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Latest Nucleosome Stories

2010-01-07 18:03:35

Plants are incredibly temperature sensitive and can perceive changes of as little as one degree Celsius. Now, a report in the January 8th issue of the journal Cell, a Cell Press publication, shows how they not only 'feel' the temperature rise, but also coordinate an appropriate response -- activating hundreds of genes and deactivating others; it turns out it's all about the way that their DNA is packaged. The findings may help to explain how plants will respond in the face of climate change...

2009-09-28 12:17:39

The Stowers Institute's Gerton Lab has provided new evidence to clarify the structure of nucleosomes containing Cse4, a centromere-specific histone protein required for proper kinetochore function, which plays a critical role in the process of mitosis. The work, conducted in yeast cells, was published in the most recent issue of Molecular Cell. The centromeric nucleosome acts as a guide for the position of the kinetochore. The kinetochore attaches the chromosome to a microtubule for...

2009-08-18 15:41:30

Researchers at Uppsala University have found that the protein coding parts of a gene are packed in special nucleosomes. The same type of packaging is found in the roundworm C elegans, which is a primeval relative of humans. The mechanism can thereby be traced back a billion years in time, according to the study presented in the journal Genome Research. Human genes are packed in nucleosomes, which contain epigenetic signals directing how the genes are to be used. The cell nucleus contains...

2009-08-13 16:00:00

EMBL scientists identify a rapid response team that monitors and quickly responds to DNA damageOur genome is constantly under attack from things like UV light and toxins, which can damage or even break DNA strands and ultimately lead to cancer and other diseases. Scientists have known for a long time that when DNA is damaged, a key enzyme sets off a cellular "Ëœalarm bell' to alert the cell to start the repair process, but until recently little was known about how the cell detects...

2009-08-09 09:31:03

The Stowers Institute's Conaway Lab has uncovered a previously unknown function of a gene product called Amplified in Liver Cancer 1 (Alc1), which may play a role in the onset of cancer. The work was published yesterday by the Proceedings of the National Academy of Science Early Edition."We've been able to demonstrate that the protein encoded by the Alc1 gene is, in fact, a chromatin remodeling enzyme," explained Aaron Gottschalk, lead author on the paper and a University of Kansas Medical...

2009-07-31 14:13:41

A group of nanoengineers, biologists and physicists have used innovative approaches to deduce the internal structure of chromatin, a key player in DNA regulation, to reconcile a longstanding controversy in this field. This new finding could unlock the mystery behind the origin of many diseases such as cancer. The details of this breakthrough discovery are highlighted in a paper in the Proceedings of the National Academy of Sciences (PNAS) called "Evidence for heteromorphic chromatin fibers...

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2009-07-30 13:45:54

The body's nanomachines that read our genes don't run as smoothly as previously thought, according to a new study by University of California, Berkeley, scientists.When these nanoscale protein machines encounter obstacles as they move along the DNA, they stall, often for minutes, and even backtrack as they transcribe DNA that is tightly wound to fit inside the cell's nucleus.The findings come from delicate measurements of molecular-scale forces exerted on individual proteins that move along...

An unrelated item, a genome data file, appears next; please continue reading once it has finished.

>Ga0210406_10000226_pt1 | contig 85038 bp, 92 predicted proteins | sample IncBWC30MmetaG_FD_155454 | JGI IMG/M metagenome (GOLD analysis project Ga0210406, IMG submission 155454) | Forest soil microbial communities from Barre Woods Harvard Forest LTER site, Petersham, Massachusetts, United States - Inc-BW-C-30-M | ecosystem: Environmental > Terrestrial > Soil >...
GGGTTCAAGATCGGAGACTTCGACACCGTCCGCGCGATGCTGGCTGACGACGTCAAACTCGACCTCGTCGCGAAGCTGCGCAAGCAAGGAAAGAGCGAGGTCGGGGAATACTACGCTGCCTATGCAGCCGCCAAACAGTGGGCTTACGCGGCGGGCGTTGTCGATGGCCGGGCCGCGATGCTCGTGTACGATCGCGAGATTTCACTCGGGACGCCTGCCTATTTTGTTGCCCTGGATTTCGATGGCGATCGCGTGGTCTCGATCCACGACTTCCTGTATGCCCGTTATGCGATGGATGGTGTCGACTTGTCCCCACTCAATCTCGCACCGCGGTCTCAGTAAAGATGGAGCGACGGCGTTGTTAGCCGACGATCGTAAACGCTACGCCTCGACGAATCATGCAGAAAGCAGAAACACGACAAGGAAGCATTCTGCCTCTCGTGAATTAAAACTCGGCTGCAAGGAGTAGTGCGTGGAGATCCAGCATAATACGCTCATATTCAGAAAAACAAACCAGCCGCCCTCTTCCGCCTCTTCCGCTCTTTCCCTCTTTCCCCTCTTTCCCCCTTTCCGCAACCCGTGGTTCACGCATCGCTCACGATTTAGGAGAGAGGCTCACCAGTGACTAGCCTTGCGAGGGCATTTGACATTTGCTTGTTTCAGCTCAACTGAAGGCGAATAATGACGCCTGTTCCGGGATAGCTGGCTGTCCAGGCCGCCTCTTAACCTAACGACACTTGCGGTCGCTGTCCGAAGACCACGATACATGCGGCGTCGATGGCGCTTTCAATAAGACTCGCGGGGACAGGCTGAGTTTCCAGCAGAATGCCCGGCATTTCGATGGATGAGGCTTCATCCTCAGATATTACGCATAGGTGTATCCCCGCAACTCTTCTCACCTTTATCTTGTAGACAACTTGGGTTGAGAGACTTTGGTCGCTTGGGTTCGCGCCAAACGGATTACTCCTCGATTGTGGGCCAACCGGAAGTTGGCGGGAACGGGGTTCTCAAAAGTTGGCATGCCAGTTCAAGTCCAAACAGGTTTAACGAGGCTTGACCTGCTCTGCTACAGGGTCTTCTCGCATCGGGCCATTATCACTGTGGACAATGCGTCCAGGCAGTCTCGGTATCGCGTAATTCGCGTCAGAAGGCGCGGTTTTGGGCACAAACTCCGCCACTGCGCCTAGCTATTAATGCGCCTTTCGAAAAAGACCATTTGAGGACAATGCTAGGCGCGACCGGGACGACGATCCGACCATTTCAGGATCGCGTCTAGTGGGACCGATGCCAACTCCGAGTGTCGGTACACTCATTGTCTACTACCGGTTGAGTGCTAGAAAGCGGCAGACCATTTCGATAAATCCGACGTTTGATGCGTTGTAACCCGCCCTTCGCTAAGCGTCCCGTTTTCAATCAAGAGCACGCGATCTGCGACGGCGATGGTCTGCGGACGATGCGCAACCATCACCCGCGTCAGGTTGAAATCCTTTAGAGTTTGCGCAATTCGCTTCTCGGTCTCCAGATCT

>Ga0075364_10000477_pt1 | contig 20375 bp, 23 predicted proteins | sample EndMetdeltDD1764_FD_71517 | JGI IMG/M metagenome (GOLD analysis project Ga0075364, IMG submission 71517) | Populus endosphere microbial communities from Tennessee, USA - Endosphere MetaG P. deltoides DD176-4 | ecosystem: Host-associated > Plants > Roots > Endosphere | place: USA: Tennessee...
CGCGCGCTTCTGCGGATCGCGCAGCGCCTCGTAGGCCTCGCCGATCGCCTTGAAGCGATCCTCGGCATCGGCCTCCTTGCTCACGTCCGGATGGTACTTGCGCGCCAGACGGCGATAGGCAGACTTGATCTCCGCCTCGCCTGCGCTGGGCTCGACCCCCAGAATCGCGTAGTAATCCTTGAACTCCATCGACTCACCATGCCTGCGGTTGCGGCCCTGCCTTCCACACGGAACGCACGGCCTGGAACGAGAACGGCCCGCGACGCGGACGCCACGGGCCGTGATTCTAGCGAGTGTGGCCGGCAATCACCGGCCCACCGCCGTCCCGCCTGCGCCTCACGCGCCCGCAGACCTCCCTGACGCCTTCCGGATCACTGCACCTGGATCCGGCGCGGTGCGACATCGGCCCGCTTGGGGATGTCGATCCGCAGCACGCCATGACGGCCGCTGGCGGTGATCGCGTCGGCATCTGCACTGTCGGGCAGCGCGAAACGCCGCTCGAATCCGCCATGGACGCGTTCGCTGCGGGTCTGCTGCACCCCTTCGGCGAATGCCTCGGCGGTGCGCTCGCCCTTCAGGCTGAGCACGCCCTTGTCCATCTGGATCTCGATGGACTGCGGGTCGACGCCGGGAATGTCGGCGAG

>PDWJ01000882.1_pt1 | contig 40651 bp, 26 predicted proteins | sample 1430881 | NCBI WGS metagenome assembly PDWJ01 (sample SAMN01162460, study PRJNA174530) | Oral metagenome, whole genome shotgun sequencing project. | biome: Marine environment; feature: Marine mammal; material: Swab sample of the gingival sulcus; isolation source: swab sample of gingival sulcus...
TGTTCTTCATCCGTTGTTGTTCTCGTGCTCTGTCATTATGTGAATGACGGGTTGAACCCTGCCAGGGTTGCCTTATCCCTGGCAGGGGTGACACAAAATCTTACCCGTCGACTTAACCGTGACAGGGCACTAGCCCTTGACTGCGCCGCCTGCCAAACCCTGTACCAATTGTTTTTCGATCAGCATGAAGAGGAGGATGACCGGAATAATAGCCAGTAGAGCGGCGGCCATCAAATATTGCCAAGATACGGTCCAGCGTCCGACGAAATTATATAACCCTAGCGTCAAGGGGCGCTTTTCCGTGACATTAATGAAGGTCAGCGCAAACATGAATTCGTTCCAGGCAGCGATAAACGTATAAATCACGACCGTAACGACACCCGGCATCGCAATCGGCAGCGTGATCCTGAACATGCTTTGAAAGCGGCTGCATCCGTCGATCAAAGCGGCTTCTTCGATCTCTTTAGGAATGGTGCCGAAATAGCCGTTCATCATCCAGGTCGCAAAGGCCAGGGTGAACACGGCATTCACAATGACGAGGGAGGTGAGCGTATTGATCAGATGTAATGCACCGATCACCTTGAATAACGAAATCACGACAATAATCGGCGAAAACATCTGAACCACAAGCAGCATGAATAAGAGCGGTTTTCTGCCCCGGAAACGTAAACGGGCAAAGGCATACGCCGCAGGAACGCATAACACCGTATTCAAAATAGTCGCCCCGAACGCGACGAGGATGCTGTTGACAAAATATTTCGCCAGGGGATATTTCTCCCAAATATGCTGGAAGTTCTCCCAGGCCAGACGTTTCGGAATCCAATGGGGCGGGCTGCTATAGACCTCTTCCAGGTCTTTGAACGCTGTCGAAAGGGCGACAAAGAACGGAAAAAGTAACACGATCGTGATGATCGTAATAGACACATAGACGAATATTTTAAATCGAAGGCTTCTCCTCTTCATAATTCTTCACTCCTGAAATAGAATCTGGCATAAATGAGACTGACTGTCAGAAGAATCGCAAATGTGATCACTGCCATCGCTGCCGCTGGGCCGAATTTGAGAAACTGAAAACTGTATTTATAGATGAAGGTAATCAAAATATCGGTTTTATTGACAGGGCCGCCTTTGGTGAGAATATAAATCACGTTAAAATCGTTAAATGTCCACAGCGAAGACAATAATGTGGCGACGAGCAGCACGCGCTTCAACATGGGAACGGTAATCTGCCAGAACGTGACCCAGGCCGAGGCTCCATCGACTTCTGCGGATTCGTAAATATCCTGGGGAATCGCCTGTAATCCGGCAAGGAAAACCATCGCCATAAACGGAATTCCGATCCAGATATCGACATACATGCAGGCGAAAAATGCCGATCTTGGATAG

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2009-02-13 10:31:27

Linker histone H1 is important for chromosome structure and gene regulation Scientists at Albert Einstein College of Medicine of Yeshiva University have found that a class of chromatin proteins is crucial for maintaining the structure and function of chromosomes and the normal development of eukaryotic organisms. The research, reported in yesterday's print issue of Genes and Development, also found that this protein class, known as linker histones, works to regulate gene expression in vivo....

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2009-01-29 11:22:34

Anyone who has ever battled a stuck zipper knows it's a good idea to see what's stuck, where and how badly -- and then to pull hard. A Cornell research team's experiments involve the "unzipping" of single DNA molecules. By mapping the hiccups, stoppages and forces along the way, they have gained new insight into how genes are packed and expressed within cells. The research, published online Jan. 11 in Nature Structural and Molecular Biology (doi: 10.1038/nsmb.1526), was led by Michelle Wang,...

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2008-11-25 12:20:00

Researchers at The Scripps Research Institute have figured out how a macromolecular machine is able to unwind the long and twisted tangles of DNA within a cell's nucleus so that genetic information can be "read" and used to direct the synthesis of proteins, which have many specific functions in the body.The scientists say that their findings, published in the November 23, 2008 online issue of Nature Structural & Molecular Biology, provide important new insights into this critical DNA...


Word of the Day
siliqua
  • A Roman unit of weight, 1⁄1728 of a pound.
  • A weight of four grains used in weighing gold and precious stones; a carat.
  • In anatomy, a formation suggesting a husk or pod.
  • The lowest unit in the Roman coinage, the twenty-fourth part of a solidus.
  • A coin of base silver of the Gothic and Lombard kings of Italy.
'Siliqua' comes from a Latin word meaning 'a pod.'
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